27 March 2008

North Korea Tries to Stir the Pot... Again

North Korea has expelled the 11 South Korean government officials stationed at the Kaesong joint economic zone, sending them unceremoniously packing at around 1:00 AM March 27. The expulsion was accompanied by North Korean references to earlier comments by South Korea’s minister of Unification, Kim Ha Joong, who said expansion of the joint economic zone would be contingent upon a resolution of the North Korean nuclear issue. Pyongyang allowed five South Korean civilian managers to remain in the city.

The move by Pyongyang serves several purposes. First, it is a way for the north to show its displeasure with the comments coming out of the new South Korean government regarding North Korean policy, not only on the economic front, but also comments from South Korea's military that it would carry out a pre-emptive strike on North Korea if it thought Pyongyang was preparing a nuclear strike on south Korea. Pyongyang is also displeased with Seoul's very public reconciliation with Washington – the friction in the U.S.-South Korean relationship were a convenient tool for Pyongyang to exploit, and it appears to be fading.

But most importantly, North Korea is trying to create a sense of crisis – first to test the South Korean resolve and see how the Lee Myong Bak government reacts, and second to inject a sense of instability into the political and security situation on the Peninsula. North Korea has long relied upon crises – usually manufactured by Pyongyang – to extract concessions out of South Korea and the United States, but also China and Japan. The series of nuclear crises stretching from the early 1990s to today have been largely instigated by North Korea for the main purpose of negotiating things back to the status quo while gaining economic assistance and prolonging the regime.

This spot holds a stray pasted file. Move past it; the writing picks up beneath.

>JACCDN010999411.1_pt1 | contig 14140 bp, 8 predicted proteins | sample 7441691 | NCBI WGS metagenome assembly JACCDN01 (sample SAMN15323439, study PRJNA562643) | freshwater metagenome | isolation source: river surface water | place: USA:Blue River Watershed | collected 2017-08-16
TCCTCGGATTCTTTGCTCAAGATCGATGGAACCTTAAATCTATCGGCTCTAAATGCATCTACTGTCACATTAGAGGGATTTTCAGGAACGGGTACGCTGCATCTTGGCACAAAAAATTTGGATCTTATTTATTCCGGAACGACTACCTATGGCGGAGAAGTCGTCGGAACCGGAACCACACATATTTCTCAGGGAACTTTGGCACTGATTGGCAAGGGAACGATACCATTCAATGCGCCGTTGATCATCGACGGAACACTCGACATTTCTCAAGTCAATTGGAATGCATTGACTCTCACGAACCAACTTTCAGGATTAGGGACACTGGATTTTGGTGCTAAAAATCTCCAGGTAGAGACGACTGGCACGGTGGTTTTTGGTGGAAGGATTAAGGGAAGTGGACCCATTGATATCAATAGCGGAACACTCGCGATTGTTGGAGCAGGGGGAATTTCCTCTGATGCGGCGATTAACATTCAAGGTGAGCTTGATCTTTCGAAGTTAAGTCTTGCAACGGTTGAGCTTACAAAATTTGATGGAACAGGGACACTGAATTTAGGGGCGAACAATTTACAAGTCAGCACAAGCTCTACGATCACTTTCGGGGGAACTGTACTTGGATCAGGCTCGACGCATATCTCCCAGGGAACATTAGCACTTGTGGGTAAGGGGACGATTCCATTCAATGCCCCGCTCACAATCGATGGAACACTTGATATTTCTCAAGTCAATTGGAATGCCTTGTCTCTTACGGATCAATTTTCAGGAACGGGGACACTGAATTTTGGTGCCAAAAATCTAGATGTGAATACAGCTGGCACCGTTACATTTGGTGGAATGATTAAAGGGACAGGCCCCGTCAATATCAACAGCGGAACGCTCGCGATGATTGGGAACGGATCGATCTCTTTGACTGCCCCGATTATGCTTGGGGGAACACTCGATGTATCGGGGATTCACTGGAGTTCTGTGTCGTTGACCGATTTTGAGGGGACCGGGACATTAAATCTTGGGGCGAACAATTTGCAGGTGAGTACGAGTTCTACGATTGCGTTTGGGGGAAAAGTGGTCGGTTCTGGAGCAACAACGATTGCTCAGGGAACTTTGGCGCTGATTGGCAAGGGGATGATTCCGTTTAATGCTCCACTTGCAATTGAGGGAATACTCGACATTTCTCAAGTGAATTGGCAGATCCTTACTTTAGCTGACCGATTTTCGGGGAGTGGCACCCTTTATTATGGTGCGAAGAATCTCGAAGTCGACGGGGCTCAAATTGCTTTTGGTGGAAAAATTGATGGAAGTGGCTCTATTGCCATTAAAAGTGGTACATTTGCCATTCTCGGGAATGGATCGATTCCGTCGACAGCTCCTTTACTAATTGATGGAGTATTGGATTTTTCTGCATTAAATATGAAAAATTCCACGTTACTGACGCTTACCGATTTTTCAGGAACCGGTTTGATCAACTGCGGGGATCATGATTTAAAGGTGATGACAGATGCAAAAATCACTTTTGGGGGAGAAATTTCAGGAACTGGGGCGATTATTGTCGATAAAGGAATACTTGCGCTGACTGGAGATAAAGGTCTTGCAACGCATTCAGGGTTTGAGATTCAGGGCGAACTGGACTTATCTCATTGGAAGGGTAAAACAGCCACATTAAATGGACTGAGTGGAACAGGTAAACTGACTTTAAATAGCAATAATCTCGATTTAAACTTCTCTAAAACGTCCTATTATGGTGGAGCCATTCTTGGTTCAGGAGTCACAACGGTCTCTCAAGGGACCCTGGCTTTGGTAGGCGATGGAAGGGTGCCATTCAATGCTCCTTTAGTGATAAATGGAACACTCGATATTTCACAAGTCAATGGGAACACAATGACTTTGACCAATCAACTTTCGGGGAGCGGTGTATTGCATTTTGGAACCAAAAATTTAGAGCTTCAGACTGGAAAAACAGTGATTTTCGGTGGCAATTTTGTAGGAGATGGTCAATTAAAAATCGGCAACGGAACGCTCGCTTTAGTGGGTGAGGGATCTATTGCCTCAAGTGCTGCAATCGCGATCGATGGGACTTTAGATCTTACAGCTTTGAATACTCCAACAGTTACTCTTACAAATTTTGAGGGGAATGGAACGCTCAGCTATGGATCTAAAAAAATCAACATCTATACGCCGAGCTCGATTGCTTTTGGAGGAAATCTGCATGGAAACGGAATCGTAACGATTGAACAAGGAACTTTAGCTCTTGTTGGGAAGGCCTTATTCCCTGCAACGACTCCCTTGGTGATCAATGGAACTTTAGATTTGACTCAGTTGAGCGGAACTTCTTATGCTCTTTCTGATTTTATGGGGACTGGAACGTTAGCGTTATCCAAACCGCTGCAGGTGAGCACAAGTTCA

With the North Korean nuclear test in 2006, North Korea pretty much shot its wad in creating crises, and lost one of its main negotiating tactics. Even the three month delay in delivering a report of North Korean nuclear sites has done little to rile the United States into giving in to North Korea's own special form of international coercion. So Pyongyang is trying to up the ante, creating a sense of tensions with South Korea and hinting that all the progress to date could be scrapped if something isn’t done soon.

In some ways, then, this may be less a sign of troubles than of North Korea's decision to finally come back to the table and make a deal with the united States (perhaps taking advantage of offers to provide one public list showing the plutonium program and one private list showing the uranium and proliferation activities). It is a longstanding pattern for North Korea since it lost its Cold war sponsors – always go into negotiations from a position of strength, and make sure people feel a sense of urgency and crisis so they make faster and bigger concessions than they would under more sedate negotiations.

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